On Tuesday, during a marathon meeting of the Democratic caucus of the United States House of Representatives, Nancy Pelosi made the following argument to her colleagues...It was the economy that did in the Democrats in the recent midterm elections. It wasn't her fault that the party suffered such a historic loss of seats.
What evidence did Pelosi cite in defense of this argument? One element of her claim was that pre-election forecasting models predicted that Democrats would lose in the vicinity of the 61 seats that ended up switching over to Republicans. These models, she told her colleagues, derived such predictions largely from the fact that the economy is struggling mightily, a factor that is historically associated with steep electoral losses for the party in the majority.
Wondering whether Pelosi's claim holds water, I took a quick look at some of the forecasting models that political scientists produced prior to Election Day. As it turns out, there certainly were some models that forecasted Democratic losses in the range of 50 seats. These models, however, tend to incorporate factors other than, or above and beyond, the state of the economy. Such factors include the generic ballot, in which likely voters are asked whether they will vote Democratic or Republican in their congressional election.
As for those models that most heavily weight the economy, the typical prediction was in the 25-30 range in terms of Democratic seat loss. What these models in combination suggest is that, based solely on the sad state of the economy, 2010 definitely shaped up as a bad year to run as a Democrat. That said, the best guess of the economy-based forecasting models was that Democratic losses should have been much smaller than how things actually turned out, small enough in fact that Democrats stood a reasonable chance of retaining their House majority.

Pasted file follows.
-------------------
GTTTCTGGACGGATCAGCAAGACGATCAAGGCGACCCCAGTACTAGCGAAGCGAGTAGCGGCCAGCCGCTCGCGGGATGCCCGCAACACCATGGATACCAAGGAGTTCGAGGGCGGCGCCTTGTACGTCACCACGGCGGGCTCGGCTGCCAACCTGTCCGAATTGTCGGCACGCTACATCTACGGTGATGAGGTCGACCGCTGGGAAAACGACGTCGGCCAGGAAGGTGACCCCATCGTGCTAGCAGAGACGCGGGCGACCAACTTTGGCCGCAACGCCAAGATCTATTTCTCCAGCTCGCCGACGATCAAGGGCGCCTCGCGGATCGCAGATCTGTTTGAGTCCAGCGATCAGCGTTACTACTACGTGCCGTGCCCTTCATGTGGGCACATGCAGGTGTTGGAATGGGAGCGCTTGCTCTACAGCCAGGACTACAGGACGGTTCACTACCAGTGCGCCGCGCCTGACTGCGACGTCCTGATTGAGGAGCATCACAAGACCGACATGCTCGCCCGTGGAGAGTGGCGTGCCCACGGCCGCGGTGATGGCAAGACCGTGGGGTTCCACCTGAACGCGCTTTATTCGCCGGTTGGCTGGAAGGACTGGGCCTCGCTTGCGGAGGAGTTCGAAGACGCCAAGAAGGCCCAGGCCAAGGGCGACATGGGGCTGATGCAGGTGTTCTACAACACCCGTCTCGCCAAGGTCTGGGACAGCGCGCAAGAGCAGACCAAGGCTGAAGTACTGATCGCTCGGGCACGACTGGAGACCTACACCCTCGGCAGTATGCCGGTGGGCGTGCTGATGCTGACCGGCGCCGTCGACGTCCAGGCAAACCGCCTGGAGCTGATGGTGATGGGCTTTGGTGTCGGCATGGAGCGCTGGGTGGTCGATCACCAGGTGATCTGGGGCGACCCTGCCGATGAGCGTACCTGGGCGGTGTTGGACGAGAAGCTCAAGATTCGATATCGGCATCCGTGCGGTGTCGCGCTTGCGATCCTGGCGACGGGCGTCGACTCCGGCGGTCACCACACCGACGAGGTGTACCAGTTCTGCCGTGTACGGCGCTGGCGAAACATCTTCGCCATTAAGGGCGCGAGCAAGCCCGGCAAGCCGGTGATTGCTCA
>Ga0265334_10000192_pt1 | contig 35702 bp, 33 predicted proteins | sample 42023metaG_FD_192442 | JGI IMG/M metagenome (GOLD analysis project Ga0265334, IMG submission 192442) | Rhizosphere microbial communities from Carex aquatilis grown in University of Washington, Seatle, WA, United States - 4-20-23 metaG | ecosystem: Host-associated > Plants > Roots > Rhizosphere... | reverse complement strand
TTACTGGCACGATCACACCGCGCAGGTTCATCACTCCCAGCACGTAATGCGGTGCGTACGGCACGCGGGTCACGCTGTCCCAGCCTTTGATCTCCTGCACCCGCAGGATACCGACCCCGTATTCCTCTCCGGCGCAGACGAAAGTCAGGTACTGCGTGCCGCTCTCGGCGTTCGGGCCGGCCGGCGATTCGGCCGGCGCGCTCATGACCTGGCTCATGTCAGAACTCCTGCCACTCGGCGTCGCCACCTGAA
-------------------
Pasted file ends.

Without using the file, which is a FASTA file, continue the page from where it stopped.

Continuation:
What, then, explains the "excess" loss of somewhere in the vicinity of 30 Democratic seats? Can responsibility for these losses be laid at the feet of party leaders such as Nancy Pelosi? Although that is too big of an inferential leap to make from the models themselves, what can be clearly stated is that Pelosi's argument doesn't withstand empirical scrutiny of pre-election political science forecasts. It was not just the economy that was at work earlier this month in upsetting the balance of power here in DC. Exactly just what was it then? That's, of course, what Democratic and Republican strategists will desperately be seeking to figure out between now and Election Day 2012.
PS: Click on this link for the figure that accompanies this post, as well as for many more details about the 2010 political science congressional election forecasts.
After studying the events leading up to the American Revolution, the 8th grade class at my school took our annual trip to one of our nation’s most historic cities, Philadelphia. We were required to be at school by 6:00 am to board the bus that was going to take us to our destination and back. After our teachers checked to make sure we were all present, we set off. One of my best friends and I sat next to each other and talked with our classmates for a while. We ate snacks, watched a movie, and played Sudoku.
Finally, after a three hour ride, we arrived in Philly. Once we got off the bus, we met our tour guide, a woman dressed in colonial clothing. We all took a quick pit stop and then began our walking tour of the city. Our first stop was the grave of Benjamin Franklin and his wife. Our tour guide gave us a short background story of how many people were at his funeral (something like 20,000) and that the reason that there were many pennies on his grave is because of his famous saying, “A penny saved is a penny earned.”